A Greener Internet: Google’s Data Centers Powered With Geothermal Breakthrough

In northern Nevada, an innovative geothermal operation called Project Red, developed by Fervo, is supplying clean energy to data centers, including those operated by Google. This small-scale pilot plant produces 2 to 3 megawatts of power, demonstrating a novel geothermal approach that could potentially tap into Earth’s natural heat globally.

Unlike traditional geothermal plants relying on naturally heated water sources, Project Red utilizes an “enhanced” geothermal system (EGS), involving drilling into dry rock and employing hydraulic fracturing techniques borrowed from the oil and gas industry.

A pilot plant in Nevada is now making the internet a little more green. (Image: Google)

Fervo drilled two wells over 7,000 feet deep, turning fully horizontal, and connected them through fracking to create an artificial hot spring; Water pumped down one borehole resurfaces significantly hotter through the other, driving turbines to generate power — This method leverages the abundance of hot rock beneath the Earth’s surface, presenting a scalable strategy for geothermal energy production in diverse locations.

While Project Red’s output currently falls slightly short of the initial 5-megawatt estimate, the success of the experiment, with temperatures reaching 375 degrees Fahrenheit at the bottom of the boreholes during testing, signals a significant breakthrough. The Nevada site (strategically located near a traditional geothermal power plant) integrates with existing infrastructure, including turbines and power lines, facilitating seamless grid integration.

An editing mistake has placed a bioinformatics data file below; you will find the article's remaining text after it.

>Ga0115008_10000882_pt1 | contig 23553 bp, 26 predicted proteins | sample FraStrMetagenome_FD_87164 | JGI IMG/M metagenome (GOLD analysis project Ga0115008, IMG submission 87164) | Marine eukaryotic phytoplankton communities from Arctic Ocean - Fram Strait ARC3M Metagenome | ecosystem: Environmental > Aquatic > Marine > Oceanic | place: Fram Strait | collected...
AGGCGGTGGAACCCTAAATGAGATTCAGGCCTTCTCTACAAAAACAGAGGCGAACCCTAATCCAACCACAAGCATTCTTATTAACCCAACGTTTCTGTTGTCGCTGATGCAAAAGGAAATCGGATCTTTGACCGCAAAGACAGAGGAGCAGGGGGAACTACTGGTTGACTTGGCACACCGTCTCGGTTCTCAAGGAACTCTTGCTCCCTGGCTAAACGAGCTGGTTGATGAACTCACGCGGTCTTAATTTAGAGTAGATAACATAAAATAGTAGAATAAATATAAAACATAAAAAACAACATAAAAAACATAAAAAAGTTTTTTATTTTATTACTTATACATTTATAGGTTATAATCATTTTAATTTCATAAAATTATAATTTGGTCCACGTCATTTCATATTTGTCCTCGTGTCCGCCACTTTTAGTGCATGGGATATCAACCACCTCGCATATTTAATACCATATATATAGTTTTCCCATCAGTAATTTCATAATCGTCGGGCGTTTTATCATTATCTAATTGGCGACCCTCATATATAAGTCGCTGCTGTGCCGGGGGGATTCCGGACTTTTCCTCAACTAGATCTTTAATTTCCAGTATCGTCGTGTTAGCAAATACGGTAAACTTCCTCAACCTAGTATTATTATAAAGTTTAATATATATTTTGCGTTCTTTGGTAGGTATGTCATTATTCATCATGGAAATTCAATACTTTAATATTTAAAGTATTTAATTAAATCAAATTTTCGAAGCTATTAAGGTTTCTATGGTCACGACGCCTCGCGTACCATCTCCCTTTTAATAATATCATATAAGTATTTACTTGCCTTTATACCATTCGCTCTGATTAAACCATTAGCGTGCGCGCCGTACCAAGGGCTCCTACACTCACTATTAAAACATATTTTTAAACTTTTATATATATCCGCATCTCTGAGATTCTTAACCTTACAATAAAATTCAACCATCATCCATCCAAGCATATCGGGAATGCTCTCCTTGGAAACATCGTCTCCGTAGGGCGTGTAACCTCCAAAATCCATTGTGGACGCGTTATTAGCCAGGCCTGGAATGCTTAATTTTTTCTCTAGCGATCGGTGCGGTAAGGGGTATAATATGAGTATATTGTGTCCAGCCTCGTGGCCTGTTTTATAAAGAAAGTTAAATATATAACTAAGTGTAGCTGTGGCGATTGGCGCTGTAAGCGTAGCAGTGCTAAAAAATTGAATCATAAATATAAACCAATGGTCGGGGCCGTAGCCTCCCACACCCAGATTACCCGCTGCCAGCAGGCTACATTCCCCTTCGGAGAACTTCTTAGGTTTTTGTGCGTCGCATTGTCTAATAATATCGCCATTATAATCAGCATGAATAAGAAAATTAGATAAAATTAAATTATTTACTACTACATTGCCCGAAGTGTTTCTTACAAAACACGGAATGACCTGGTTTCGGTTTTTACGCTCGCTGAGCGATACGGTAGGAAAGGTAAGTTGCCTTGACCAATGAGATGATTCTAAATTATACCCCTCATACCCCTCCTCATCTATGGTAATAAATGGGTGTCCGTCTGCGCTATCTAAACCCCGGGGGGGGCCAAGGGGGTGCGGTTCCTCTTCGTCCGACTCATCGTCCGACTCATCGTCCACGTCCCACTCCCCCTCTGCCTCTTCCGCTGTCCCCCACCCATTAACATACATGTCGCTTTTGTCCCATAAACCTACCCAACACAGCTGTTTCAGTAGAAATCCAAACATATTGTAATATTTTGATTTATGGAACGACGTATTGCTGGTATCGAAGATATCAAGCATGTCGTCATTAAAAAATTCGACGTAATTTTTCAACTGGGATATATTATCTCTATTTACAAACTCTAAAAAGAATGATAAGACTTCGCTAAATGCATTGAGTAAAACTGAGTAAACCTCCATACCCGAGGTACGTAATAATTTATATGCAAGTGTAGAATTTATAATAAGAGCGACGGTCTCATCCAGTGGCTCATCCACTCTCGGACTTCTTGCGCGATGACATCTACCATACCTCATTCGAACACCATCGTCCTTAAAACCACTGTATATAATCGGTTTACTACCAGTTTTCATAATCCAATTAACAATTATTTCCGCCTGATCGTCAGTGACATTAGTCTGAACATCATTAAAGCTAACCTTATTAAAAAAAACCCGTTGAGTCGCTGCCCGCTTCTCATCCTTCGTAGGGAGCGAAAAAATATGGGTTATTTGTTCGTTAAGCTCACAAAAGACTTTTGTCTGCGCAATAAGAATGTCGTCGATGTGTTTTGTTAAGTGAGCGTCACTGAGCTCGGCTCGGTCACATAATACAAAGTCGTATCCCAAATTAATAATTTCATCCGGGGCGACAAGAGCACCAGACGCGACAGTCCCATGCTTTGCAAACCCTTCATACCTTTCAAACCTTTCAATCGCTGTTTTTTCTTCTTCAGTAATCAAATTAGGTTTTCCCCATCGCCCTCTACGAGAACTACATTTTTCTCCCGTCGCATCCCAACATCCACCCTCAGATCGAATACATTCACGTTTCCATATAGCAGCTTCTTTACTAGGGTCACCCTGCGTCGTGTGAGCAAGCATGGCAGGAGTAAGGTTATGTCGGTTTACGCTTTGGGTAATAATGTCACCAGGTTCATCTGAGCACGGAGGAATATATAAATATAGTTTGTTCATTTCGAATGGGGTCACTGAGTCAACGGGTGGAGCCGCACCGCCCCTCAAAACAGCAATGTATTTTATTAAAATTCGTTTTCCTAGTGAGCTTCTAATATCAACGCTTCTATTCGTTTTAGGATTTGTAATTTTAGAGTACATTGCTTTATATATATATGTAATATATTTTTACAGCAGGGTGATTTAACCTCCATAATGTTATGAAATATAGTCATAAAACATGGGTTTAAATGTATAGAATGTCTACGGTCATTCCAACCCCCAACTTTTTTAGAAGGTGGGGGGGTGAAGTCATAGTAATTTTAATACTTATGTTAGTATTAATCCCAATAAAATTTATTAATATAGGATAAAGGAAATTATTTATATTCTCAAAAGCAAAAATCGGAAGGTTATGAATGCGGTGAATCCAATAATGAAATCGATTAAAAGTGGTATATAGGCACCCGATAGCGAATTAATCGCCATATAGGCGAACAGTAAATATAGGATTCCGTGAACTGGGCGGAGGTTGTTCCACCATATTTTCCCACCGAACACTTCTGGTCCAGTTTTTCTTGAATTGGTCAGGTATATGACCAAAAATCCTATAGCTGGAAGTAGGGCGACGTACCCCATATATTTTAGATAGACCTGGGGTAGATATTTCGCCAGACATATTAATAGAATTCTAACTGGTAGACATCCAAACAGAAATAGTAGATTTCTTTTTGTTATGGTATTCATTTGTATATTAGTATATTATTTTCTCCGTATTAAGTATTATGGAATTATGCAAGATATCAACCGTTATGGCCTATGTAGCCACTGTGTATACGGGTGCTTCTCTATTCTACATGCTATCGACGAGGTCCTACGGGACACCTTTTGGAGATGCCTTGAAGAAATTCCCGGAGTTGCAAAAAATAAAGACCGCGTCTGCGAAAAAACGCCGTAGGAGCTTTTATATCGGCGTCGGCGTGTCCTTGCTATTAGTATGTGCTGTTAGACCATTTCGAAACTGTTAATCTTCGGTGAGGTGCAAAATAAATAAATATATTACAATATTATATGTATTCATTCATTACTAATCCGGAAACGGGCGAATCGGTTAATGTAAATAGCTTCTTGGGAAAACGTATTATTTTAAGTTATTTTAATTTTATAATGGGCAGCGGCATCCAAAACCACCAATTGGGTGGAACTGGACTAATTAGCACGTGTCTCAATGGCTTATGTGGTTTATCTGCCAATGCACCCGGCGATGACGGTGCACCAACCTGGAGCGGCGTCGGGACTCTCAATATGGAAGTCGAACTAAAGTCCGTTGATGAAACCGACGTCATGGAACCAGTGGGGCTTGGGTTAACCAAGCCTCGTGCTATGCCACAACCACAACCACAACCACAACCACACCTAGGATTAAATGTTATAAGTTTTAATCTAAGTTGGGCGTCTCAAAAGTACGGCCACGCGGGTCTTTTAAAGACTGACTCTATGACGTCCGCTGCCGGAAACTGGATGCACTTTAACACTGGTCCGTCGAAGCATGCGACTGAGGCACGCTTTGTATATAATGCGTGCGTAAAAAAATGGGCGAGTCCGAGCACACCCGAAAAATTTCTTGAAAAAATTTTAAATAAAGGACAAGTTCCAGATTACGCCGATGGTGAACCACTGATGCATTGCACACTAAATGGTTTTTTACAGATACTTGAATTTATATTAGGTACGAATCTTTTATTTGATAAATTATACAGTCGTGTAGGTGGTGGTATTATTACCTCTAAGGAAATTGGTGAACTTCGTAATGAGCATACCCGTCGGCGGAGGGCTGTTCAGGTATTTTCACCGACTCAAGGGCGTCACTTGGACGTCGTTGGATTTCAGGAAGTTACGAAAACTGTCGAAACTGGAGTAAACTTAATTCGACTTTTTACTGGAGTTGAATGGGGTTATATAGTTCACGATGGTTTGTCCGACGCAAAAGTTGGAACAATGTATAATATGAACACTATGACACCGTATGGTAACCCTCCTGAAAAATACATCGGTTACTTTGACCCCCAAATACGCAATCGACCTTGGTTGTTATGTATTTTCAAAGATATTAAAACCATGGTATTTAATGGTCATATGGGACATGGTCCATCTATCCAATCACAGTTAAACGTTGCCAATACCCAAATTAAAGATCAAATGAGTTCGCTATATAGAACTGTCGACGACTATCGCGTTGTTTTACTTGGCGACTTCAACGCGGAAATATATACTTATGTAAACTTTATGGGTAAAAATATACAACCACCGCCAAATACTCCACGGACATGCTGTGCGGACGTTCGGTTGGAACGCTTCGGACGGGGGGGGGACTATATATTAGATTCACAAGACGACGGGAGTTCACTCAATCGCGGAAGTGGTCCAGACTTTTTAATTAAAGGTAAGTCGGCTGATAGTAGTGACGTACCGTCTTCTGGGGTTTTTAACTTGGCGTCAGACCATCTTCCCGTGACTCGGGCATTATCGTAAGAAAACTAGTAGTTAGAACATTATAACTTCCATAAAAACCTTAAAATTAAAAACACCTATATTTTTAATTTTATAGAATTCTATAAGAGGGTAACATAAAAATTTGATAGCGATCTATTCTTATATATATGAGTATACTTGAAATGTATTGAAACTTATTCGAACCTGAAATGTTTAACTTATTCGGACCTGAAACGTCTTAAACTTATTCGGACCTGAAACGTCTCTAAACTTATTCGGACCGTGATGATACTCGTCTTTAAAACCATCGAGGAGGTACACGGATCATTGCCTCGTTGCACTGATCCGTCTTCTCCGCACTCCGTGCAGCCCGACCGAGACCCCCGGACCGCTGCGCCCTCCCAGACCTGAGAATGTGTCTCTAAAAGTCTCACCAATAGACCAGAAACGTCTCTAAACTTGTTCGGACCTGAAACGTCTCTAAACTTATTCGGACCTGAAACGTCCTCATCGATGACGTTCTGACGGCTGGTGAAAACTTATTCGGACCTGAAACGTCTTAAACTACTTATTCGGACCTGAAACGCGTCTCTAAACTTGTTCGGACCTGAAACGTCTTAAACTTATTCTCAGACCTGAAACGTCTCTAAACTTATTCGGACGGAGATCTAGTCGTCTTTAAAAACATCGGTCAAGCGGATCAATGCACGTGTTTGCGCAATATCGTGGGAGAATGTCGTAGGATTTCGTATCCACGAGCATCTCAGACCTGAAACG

Addressing Known Challenges

This new approach addresses challenges faced by tech companies in reducing the environmental impact of power-hungry data centers. Google, having invested in Project Red two years ago, aims to power its data centers with 24/7 clean energy. Geothermal energy, particularly EGS, is seen as a leading candidate to achieve this goal, providing a continuous and reliable power source.

Michael Terrell, Senior Director for Climate and Energy at Google, emphasizes the importance of EGS as an existing technology delivering electrons, contributing to the company’s ambitious 2030 goal for 24/7 clean energy on local grids.

While EGS has inherent challenges, including high initial costs and potential seismic risks, Fervo is working on mitigating these factors through modeling based on geological data and collaboration with government-funded initiatives like FORGE in Utah.

Fervo’s next EGS project in Utah, scheduled for 2026, aims to be significantly larger at 400 megawatts, demonstrating the scalability and potential of this geothermal innovation.

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